Make your own Christmas jumper and other simple swaps to help the planet this festive season
PUBLISHED: 11:09 29 November 2018 | UPDATED: 11:10 29 November 2018
Kate Cooper from Norwich-based fashion activism group, We Wear The Trousers, shares her top tips on how we can reduce waste this Christmas.
Norfolk County Council is encouraging us to get our recycling right this Christmas and there have been plenty of reminders, throughout the year, to ditch our paper cups and use less single-use plastic – a phrase that even made it into Collins Dictionary’s word of the year.
But aside from using less packaging and minimising our food waste, what else can we do?
Here Kate Cooper from We Wear The Trousers – a local organisation which practises everyday fashion activism, reconnecting communities to their clothing – lists the easy things you can swap this Christmas in favour of a greener alternative.
Swap your supermarket novelty knit for one from a charity shop!
We spend £220 million on Christmas jumpers, a quarter of which end up in the bin. Pop into any high street charity shop and cast your eyes over others’ Christmas cast-offs. You’re sure to pick up a bargain and help out a local charity at the same time.
Another option is to upcycle an old jumper that’s past its best. Stains or holes can be cleverly concealed with sequins, beads, ribbon or scraps of festive material. We Wear The Trousers is running a workshop on Saturday, December 2 at Oxfam on Magdelane St, Norwich. For just £5 you will receive all the materials and festive inspiration you require to make a DIY one-of-a-kind Christmas jumper – find We Wear The Trousers on Facebook for more information.
If neither of these options appeal, you can still have an impact simply by wearing last year’s Christmas jumper again! Apparently one in three of us buys a new Christmas jumper each year. Dig out last year’s threads and wear them with pride, even warmer in the knowledge that you’ve rescued a garment from landfill.
Swap your vacuum-moulded, shrink-wrapped-plastic-coated novelty chocolate model for a reusable fabric advent calendar.
You can pick one up from a local festive market or craft fair ready for next year, or look at online platforms like Etsy. Fill it with whatever treats take your fancy.
If you’re feeling crafty you could make your own advent calendar. Pinterest has loads of ideas for how to reuse materials you might otherwise throw away. Paper cups, yoghurt pots, tins, kitchen-roll middles or newspaper pockets can all be strung together and filled with sweets and treats to mark your own personalised Christmas countdown.
Swap your rootless Christmas tree for a potted tree.
Artificial trees are nasty, plastic things, right?
Well actually, if you already own an artificial tree, the most eco-friendly thing you can do is keep using it. The longer you use it, the longer you keep it out of landfill – which is its ultimate destination as it can’t be recycled. Research from the Carbon Trust suggests that if you reuse it for at least ten Christmases, its carbon footprint will be equal to that of using ten real (rootless) trees.
If you don’t already own an artificial tree, and Christmas isn’t Christmas without that Christmas-tree smell, source your real tree from a local grower. Make sure you recycle your tree via your local Norfolk County Council Recycling centre. More details about when these will be open over the festive period can be found here.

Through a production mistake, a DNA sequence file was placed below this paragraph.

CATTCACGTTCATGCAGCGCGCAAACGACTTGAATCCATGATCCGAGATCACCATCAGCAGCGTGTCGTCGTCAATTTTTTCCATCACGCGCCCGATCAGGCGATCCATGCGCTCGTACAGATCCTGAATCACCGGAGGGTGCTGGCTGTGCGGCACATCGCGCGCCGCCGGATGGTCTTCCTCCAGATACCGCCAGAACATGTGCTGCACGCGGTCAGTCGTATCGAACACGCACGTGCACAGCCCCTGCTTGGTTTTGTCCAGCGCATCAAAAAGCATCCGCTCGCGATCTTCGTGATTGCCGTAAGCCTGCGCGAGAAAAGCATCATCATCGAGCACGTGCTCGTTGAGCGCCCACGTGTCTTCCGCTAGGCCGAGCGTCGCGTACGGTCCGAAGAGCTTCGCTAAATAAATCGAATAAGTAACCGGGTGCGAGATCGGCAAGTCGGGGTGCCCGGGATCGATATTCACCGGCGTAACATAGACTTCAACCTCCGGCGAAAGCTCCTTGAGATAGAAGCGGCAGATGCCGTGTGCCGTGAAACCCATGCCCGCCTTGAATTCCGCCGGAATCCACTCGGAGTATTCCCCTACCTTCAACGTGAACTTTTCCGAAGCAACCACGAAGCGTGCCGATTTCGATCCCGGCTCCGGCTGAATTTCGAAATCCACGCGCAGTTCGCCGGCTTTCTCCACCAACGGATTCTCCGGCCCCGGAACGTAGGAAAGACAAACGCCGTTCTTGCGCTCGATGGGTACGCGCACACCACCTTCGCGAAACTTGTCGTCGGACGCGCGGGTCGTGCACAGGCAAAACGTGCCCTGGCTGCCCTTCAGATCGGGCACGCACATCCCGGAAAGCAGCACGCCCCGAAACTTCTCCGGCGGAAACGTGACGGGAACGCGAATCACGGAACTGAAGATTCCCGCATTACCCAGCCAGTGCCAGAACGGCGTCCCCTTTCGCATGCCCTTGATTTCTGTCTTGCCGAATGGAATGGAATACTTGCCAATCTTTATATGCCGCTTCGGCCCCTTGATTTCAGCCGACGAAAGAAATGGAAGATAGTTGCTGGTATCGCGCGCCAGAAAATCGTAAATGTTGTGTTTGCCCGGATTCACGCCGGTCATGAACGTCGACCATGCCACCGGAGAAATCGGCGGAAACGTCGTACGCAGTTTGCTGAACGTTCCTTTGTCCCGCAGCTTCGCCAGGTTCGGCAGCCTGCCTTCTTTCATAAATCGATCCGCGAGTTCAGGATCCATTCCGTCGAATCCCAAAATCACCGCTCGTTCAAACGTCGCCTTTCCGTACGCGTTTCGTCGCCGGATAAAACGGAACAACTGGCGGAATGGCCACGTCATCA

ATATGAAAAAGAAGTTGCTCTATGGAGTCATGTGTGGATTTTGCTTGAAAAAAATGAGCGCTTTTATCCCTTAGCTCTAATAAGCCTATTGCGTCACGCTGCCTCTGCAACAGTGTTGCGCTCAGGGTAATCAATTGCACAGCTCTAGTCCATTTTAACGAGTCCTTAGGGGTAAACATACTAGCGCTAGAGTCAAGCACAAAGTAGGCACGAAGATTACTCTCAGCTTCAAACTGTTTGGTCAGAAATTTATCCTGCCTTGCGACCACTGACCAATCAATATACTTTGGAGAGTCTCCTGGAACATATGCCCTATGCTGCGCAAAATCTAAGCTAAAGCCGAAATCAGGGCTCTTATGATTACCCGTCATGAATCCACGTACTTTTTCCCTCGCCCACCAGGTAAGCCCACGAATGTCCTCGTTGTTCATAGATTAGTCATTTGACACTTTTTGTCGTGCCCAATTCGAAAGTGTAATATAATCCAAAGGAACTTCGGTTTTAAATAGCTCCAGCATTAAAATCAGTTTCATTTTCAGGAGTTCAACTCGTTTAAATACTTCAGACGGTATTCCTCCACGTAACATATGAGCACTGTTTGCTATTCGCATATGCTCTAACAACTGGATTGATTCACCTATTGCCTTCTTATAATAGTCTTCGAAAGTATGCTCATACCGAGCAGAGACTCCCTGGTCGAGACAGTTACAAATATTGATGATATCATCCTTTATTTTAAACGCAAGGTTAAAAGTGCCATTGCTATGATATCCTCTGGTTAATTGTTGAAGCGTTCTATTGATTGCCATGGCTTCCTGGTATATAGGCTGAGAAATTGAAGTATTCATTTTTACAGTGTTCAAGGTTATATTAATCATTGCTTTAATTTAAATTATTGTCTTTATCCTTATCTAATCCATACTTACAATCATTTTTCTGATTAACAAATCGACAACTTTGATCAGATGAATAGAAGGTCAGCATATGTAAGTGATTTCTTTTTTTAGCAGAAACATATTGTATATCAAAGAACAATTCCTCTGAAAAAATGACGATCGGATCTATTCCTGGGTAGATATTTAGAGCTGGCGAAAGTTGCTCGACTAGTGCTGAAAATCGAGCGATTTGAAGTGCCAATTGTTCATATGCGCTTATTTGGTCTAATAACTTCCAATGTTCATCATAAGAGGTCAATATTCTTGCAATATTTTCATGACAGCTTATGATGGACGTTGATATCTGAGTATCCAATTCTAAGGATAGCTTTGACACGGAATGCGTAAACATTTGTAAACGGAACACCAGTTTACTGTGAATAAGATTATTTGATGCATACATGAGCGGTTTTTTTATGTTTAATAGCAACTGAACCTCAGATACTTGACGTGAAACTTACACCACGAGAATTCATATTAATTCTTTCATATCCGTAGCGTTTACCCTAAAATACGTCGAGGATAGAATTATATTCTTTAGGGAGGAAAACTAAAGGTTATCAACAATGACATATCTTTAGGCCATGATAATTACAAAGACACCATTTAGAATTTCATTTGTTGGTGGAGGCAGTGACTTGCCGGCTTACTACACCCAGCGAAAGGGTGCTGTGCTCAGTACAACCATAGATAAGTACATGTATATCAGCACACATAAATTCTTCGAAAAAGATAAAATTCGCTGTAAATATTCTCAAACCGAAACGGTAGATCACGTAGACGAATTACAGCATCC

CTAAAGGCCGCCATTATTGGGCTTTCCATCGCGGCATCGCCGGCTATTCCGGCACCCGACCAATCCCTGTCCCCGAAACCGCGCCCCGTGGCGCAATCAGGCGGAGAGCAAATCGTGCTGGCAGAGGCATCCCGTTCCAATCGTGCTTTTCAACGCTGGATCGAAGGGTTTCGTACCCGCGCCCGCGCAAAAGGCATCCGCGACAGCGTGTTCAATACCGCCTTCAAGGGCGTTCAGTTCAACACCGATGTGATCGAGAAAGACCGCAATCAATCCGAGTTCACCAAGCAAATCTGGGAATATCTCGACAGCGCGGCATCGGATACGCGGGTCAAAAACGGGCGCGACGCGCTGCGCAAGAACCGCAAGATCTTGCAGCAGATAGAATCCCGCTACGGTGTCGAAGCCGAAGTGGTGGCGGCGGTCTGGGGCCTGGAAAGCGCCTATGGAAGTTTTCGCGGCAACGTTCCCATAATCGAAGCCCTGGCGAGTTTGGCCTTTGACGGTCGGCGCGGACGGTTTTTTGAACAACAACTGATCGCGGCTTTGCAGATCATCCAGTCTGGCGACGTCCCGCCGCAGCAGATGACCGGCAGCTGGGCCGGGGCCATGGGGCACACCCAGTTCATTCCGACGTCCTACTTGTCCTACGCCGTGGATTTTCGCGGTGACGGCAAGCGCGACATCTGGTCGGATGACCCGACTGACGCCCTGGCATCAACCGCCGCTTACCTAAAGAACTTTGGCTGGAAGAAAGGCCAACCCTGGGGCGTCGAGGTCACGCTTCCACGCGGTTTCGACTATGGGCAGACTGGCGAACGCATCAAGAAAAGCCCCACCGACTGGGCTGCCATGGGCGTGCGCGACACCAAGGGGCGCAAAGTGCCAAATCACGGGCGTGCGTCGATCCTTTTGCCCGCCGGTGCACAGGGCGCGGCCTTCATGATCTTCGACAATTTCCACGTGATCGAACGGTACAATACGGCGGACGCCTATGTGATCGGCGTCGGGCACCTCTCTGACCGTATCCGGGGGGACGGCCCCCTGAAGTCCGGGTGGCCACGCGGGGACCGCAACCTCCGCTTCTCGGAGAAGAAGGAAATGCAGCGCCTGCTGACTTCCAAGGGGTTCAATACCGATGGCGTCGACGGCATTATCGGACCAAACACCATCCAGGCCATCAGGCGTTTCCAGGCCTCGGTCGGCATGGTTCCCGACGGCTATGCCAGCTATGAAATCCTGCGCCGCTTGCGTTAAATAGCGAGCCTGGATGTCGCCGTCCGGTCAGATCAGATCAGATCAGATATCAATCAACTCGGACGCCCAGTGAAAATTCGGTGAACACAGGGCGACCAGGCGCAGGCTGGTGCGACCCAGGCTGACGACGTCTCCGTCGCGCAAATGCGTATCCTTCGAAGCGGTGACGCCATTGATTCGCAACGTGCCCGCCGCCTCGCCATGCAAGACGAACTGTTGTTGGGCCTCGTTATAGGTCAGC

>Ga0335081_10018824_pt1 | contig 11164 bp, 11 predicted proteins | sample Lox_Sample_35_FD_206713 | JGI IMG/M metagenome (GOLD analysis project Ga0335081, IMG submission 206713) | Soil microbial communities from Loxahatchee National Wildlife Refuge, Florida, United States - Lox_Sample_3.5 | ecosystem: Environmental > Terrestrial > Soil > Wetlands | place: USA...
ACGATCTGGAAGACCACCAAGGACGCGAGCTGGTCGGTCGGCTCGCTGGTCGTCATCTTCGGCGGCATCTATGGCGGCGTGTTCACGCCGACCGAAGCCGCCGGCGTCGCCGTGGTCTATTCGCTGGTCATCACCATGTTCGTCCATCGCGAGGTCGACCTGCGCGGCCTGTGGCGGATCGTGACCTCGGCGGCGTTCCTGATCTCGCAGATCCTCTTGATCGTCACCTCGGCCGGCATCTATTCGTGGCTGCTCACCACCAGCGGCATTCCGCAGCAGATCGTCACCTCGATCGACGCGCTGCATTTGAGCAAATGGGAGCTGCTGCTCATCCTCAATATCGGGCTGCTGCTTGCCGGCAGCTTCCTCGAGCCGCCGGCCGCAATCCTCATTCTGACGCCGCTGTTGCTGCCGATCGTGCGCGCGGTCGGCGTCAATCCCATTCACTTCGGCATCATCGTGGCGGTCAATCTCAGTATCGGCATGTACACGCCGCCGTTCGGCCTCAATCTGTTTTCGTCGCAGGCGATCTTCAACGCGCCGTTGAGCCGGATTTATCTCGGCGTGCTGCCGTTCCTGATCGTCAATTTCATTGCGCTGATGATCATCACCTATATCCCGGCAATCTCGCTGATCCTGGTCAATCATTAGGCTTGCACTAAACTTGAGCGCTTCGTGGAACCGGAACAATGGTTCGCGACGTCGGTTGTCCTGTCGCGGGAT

If you have any garden space, select a potted tree for top eco-points. You can pick one up from a local garden centre, keep it outside for 11 months of the year, and bring it inside during December. As it grows, keep re-potting it. When it gets too big to move, plant it outside and get a new potted tree.
Swap shop-bought mince pies for homemade.
Shop-bought mince pies generally come with at least three different types of packaging – all of which ends up in the bin.
Shortcrust pasty is super quick and easy to make, and festive baking is great fun for the kids to get involved in, too. If you’re not up to making your own mincemeat, supermarkets will usually sell it in a recyclable glass jar.
If you really can’t face Christmas baking, do your best to avoid food waste. Research from Unilever in 2012 suggested that us Brits throw away 74 million mince pies each year. When you’re buying, think ‘less is more’ to avoid over-purchasing. If you do find yourself with mince pies going spare in January, use an app like OLIO to connect your unwanted festive foodstuffs with willing tummies!
Swap fancy wrapping paper for reusable gift wrap.
There is a Japanese tradition of wrapping fabrics in reusable cloth. Look online and there are a myriad of reusable fabric wrapping solutions to be found. If this is too pricey, pick up old scarves from charity shops and use these instead of paper – then give the scarf as part of the gift.
If you want to use paper, make sure it’s recyclable. Not all wrapping paper can be recycled, as glittery or shiny finishes can mean plastic fibres are involved. To be safe, wrap presents in brown paper, or take part in the scrunch test.
A better paper solution is to wrap presents in old newspaper or magazines. Make sure you remove all Sellotape before you put paper in your recycling bin – or even better, forget the Sellotape altogether and tie the present closed with string or ribbon.